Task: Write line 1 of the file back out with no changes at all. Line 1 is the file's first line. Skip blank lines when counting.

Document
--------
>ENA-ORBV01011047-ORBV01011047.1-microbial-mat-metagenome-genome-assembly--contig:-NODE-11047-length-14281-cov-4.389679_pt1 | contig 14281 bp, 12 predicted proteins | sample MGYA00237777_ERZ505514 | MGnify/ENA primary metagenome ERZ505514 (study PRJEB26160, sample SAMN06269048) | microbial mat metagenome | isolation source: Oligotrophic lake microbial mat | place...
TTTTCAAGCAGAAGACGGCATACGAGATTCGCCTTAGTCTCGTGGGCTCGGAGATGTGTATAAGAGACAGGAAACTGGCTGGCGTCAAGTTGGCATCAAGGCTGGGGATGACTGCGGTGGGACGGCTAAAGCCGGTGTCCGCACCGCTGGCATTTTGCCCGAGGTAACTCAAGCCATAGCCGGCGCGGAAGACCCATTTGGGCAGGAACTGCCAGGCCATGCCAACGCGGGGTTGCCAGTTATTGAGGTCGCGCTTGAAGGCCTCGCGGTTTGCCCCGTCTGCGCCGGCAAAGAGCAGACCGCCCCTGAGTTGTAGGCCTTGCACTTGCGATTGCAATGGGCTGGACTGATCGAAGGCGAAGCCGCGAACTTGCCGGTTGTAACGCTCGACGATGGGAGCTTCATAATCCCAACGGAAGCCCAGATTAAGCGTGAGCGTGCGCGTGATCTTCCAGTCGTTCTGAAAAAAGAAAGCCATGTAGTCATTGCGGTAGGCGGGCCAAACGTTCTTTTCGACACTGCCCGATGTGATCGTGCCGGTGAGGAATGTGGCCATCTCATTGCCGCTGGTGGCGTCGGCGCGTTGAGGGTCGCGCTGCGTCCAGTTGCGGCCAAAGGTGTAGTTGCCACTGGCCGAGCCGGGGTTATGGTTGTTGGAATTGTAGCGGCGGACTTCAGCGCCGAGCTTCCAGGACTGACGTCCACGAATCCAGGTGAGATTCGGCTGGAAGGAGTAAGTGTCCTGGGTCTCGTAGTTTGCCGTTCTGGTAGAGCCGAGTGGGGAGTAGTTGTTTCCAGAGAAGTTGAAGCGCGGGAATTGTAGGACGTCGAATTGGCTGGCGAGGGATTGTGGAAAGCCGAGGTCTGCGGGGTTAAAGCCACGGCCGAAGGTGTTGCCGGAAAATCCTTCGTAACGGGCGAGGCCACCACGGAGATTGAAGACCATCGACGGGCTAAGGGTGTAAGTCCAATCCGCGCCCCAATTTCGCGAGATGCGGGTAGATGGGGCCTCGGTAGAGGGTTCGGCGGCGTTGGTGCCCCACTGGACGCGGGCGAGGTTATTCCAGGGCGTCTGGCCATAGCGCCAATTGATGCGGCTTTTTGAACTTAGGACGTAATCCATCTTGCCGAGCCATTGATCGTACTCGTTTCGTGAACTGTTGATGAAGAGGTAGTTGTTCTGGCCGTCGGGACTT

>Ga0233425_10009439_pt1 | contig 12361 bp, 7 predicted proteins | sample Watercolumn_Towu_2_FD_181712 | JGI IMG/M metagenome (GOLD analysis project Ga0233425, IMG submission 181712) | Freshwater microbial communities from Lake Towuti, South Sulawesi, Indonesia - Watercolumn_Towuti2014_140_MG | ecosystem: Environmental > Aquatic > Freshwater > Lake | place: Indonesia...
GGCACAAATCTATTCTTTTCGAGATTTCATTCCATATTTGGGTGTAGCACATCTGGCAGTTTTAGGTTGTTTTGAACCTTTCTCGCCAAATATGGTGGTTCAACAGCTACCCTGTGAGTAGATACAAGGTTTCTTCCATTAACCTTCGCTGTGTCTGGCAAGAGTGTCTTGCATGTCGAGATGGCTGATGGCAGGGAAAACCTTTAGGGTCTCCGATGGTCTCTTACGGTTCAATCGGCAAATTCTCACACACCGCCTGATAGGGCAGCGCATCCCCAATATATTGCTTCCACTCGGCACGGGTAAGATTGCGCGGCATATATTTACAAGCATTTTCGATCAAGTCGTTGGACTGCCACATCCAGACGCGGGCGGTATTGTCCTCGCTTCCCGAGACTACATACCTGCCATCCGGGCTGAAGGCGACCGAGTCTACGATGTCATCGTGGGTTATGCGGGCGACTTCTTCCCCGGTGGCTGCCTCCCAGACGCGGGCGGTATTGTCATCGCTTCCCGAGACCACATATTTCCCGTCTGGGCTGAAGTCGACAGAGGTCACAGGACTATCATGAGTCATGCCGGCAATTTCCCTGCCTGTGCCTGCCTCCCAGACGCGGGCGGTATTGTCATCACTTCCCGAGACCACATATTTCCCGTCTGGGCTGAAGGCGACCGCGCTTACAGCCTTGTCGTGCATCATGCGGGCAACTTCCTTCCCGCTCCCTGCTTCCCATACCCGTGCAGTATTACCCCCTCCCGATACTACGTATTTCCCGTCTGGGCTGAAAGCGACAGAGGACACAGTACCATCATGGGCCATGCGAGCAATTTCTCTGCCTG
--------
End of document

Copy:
>ENA-ORBV01011047-ORBV01011047.1-microbial-mat-metagenome-genome-assembly--contig:-NODE-11047-length-14281-cov-4.389679_pt1 | contig 14281 bp, 12 predicted proteins | sample MGYA00237777_ERZ505514 | MGnify/ENA primary metagenome ERZ505514 (study PRJEB26160, sample SAMN06269048) | microbial mat metagenome | isolation source: Oligotrophic lake microbial mat | place...